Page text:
Yet another version, utterly utterly different from the album version (except for the vocal melody, and the middle bit with the funny old codger speaking about the soul going beyond being). A much straighter rendition, followed by some nice dreamy frippery and infinite guitar. Then...

20th Century Dreaming (8:03)

BANG! we go into this, and for the first time, something like the power of the original. A wild fripp solo, and things start to disintegrate (in the nicest possible way). In sneaks a quote from another Sylvian song which I recognise but can't quite place (off Secrets of the Beehive I think). A return of the frenetics, before falling into a free-form frippertronics show, which is quite lovely, but ends rather abruptly.

Wave (6:11)

One of my favourite Sylvian tracks, so I'm a little disappointed (but not surprised) that the notes rather than the spirit of the opening are adhered to: not quite as lush as the original. But fine nonetheless, Brooks' guitar making a nice different background. This song has some stunning chord progressions, by the way. A fine alternative version (I'm just too attached to the sound of the original).

Riverman (5:01)

Again, radically different from the original: I was expecting the stick to mimic that deep thumping bass, but it's a much lighter tone. The drum pattern is different too. I miss the guitar that (in the original) comes in after most vocal lines. But in the middle, things hot up a little, and it begins to be more than an approximation of the original.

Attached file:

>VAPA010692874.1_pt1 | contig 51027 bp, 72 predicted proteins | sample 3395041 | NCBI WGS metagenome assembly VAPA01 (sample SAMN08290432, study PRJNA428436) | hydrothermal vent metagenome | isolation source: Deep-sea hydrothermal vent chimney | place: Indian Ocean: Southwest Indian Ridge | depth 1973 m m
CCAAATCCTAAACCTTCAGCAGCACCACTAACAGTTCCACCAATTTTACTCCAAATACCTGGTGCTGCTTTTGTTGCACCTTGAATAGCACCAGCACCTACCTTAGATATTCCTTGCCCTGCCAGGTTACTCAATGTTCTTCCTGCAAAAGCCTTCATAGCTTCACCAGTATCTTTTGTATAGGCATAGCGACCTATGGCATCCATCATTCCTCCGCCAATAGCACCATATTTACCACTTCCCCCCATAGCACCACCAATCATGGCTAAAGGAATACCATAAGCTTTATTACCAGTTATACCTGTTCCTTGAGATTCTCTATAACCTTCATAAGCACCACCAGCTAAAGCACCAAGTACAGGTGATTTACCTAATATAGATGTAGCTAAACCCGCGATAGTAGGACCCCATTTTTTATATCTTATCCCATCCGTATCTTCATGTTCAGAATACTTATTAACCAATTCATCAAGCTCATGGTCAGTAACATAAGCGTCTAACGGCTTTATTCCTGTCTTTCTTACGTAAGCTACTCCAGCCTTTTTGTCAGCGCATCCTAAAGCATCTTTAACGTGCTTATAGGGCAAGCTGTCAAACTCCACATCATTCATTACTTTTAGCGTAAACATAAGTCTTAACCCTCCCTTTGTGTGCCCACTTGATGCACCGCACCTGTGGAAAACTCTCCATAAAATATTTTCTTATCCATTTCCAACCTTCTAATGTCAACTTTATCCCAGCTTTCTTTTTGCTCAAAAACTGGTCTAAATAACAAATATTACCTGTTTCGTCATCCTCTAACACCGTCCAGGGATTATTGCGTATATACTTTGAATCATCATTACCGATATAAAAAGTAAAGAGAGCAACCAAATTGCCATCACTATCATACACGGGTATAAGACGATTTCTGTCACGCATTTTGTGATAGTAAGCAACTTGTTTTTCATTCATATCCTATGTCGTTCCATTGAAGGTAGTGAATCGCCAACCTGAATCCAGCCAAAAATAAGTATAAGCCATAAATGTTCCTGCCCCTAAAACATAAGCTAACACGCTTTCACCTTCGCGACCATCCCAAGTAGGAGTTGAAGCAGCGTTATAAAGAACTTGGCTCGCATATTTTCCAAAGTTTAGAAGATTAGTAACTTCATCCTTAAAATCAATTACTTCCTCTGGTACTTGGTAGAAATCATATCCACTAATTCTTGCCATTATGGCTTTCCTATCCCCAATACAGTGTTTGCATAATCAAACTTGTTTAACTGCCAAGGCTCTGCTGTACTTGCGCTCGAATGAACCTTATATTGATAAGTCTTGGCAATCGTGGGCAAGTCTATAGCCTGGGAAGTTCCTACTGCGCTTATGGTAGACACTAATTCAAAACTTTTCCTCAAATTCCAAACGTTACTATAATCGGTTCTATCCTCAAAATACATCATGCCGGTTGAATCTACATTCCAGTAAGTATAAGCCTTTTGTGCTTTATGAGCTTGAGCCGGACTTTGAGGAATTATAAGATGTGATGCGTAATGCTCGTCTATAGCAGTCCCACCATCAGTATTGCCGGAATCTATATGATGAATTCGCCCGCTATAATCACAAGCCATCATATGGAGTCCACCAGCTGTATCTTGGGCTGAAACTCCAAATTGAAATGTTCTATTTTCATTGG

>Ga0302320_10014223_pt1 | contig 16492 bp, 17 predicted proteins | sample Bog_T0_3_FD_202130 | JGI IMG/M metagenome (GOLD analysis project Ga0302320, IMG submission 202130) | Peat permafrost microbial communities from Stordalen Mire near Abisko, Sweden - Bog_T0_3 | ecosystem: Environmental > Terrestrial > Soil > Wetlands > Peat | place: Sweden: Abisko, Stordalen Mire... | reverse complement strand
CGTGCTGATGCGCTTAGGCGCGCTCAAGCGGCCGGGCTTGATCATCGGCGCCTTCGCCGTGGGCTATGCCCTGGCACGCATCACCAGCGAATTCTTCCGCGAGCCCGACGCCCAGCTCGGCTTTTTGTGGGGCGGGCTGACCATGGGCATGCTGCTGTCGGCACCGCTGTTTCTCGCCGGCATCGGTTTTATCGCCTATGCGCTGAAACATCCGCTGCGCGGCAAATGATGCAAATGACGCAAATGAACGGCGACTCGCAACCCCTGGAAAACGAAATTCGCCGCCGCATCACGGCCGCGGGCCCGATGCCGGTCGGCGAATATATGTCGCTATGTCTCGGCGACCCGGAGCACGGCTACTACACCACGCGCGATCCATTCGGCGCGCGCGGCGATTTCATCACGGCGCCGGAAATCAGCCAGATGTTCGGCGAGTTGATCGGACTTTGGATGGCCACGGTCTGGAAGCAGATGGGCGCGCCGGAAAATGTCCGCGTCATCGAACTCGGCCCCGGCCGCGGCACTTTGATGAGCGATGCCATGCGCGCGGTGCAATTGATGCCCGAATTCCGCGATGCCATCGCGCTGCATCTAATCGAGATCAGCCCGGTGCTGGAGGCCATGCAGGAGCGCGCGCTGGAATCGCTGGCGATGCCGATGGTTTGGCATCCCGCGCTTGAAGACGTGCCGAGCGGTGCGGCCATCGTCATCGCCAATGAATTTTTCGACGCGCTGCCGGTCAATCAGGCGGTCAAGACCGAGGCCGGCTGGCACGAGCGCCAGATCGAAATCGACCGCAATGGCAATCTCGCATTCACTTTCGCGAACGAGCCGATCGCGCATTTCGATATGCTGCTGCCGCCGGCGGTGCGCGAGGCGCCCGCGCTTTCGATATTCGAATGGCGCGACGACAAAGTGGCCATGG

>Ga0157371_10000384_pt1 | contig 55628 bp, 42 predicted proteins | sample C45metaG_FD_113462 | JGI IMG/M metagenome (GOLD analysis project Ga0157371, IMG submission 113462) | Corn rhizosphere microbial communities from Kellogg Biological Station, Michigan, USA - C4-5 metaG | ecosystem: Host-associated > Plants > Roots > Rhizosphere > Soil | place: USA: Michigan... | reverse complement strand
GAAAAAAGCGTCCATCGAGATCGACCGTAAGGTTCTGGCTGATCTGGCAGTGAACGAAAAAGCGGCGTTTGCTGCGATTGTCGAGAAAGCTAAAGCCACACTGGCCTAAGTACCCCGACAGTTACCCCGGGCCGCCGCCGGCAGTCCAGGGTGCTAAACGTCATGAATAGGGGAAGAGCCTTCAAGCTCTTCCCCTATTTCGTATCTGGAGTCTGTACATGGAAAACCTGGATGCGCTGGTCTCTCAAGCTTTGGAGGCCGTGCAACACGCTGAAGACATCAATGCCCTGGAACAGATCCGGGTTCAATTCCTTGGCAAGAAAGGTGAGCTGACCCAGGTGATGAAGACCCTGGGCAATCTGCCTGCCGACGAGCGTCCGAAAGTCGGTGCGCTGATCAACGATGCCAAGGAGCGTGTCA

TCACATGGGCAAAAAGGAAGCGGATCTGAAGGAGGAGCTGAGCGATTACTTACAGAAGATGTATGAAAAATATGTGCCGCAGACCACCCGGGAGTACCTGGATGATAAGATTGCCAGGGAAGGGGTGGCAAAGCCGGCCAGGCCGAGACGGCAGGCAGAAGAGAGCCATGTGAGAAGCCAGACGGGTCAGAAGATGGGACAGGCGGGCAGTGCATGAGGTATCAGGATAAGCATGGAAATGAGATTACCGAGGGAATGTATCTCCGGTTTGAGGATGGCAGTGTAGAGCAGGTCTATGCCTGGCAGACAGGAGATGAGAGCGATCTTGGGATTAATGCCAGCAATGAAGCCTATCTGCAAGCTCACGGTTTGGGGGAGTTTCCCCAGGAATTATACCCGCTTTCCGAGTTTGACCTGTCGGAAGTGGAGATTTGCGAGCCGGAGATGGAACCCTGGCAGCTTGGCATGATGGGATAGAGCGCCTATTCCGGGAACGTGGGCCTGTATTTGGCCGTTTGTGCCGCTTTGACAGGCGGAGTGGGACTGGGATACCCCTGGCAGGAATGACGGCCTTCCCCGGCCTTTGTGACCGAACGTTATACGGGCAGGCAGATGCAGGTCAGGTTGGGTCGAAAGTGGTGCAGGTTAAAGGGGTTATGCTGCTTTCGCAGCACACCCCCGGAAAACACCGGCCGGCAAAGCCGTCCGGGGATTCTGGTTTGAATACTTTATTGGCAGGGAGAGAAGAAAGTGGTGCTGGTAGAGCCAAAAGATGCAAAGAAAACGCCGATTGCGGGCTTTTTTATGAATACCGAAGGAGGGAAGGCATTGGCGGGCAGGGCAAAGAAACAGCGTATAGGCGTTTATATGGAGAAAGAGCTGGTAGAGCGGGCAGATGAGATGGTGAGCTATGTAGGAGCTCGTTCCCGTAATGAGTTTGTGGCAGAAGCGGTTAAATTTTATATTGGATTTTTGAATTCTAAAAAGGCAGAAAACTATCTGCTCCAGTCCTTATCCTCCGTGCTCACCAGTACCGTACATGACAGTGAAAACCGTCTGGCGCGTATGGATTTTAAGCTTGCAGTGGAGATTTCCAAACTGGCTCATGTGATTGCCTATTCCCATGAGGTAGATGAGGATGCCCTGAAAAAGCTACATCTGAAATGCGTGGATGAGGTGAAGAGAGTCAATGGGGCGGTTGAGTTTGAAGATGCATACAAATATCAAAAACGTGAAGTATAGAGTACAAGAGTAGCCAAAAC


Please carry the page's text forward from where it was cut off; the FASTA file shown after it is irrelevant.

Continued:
Darshan (10:47)

No attempt made to fully recreate the hiphop automata percussion of the original. Here, concentration is on fripp's screams (elephant talk). The original left me quite cold, I just couldn't concentrate on it - just an unstructured jam. This version's holding my attention a bit longer, because it's more varied, and more seems to be happening - better interplay, livelier playing. Only to be expected, I suppose!

Blinding Light Of Heaven (4:15)

Now this sounds live! Nice raw guitar twiddles, good reverb on the drums. The lyrics aren't in the book but I think this is new. Sounds a bit like Jean The Birdman. The music is almost straight guitar-rock.

The First Day (4:44)

What, piano! and atmospherics. Sounds like a companion-piece to the opener, something of a "time for bed now, folks" song. Nice frippery in the background. Sylvian's end-of-line warbles here are simply wonderful. (Here's hoping there's another album of ballads in the pipeline...) I presume this track was live, though it ends without applause (shades of Oil On Canvas here).

In Conclusion

A fine album. It's 72 minutes fairly chug by (some long albums can really drag, not so here). If there's anything that disappoints me, by the end of my first listen, it's the feeling that the players have never really let rip, apart from Fripp. The stick and drums seem to have played almost entirely supportive roles, with no showcasing in their own right. I don't mean that I miss a 10-minute drum solo!